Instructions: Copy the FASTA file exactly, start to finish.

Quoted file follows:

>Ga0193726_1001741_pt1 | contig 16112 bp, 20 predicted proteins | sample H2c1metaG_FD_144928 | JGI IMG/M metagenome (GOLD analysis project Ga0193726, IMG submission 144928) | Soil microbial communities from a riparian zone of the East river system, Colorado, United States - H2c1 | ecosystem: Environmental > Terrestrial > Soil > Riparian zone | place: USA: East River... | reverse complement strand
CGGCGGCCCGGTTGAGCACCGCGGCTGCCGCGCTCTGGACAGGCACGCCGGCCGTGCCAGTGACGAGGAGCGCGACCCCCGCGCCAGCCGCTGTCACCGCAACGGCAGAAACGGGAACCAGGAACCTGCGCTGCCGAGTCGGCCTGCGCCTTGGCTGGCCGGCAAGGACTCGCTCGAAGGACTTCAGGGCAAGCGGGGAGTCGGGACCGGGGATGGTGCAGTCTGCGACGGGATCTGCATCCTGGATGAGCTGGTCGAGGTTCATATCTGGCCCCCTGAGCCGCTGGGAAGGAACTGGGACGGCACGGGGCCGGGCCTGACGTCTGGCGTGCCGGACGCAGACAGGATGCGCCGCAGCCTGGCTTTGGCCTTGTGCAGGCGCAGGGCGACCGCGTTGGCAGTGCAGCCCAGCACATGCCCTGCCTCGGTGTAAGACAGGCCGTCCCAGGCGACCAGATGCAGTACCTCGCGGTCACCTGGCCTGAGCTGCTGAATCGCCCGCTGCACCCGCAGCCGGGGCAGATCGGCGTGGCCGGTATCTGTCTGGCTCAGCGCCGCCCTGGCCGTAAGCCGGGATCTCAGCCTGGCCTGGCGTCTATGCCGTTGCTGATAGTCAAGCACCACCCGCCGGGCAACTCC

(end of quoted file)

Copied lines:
>Ga0193726_1001741_pt1 | contig 16112 bp, 20 predicted proteins | sample H2c1metaG_FD_144928 | JGI IMG/M metagenome (GOLD analysis project Ga0193726, IMG submission 144928) | Soil microbial communities from a riparian zone of the East river system, Colorado, United States - H2c1 | ecosystem: Environmental > Terrestrial > Soil > Riparian zone | place: USA: East River... | reverse complement strand
CGGCGGCCCGGTTGAGCACCGCGGCTGCCGCGCTCTGGACAGGCACGCCGGCCGTGCCAGTGACGAGGAGCGCGACCCCCGCGCCAGCCGCTGTCACCGCAACGGCAGAAACGGGAACCAGGAACCTGCGCTGCCGAGTCGGCCTGCGCCTTGGCTGGCCGGCAAGGACTCGCTCGAAGGACTTCAGGGCAAGCGGGGAGTCGGGACCGGGGATGGTGCAGTCTGCGACGGGATCTGCATCCTGGATGAGCTGGTCGAGGTTCATATCTGGCCCCCTGAGCCGCTGGGAAGGAACTGGGACGGCACGGGGCCGGGCCTGACGTCTGGCGTGCCGGACGCAGACAGGATGCGCCGCAGCCTGGCTTTGGCCTTGTGCAGGCGCAGGGCGACCGCGTTGGCAGTGCAGCCCAGCACATGCCCTGCCTCGGTGTAAGACAGGCCGTCCCAGGCGACCAGATGCAGTACCTCGCGGTCACCTGGCCTGAGCTGCTGAATCGCCCGCTGCACCCGCAGCCGGGGCAGATCGGCGTGGCCGGTATCTGTCTGGCTCAGCGCCGCCCTGGCCGTAAGCCGGGATCTCAGCCTGGCCTGGCGTCTATGCCGTTGCTGATAGTCAAGCACCACCCGCCGGGCAACTCC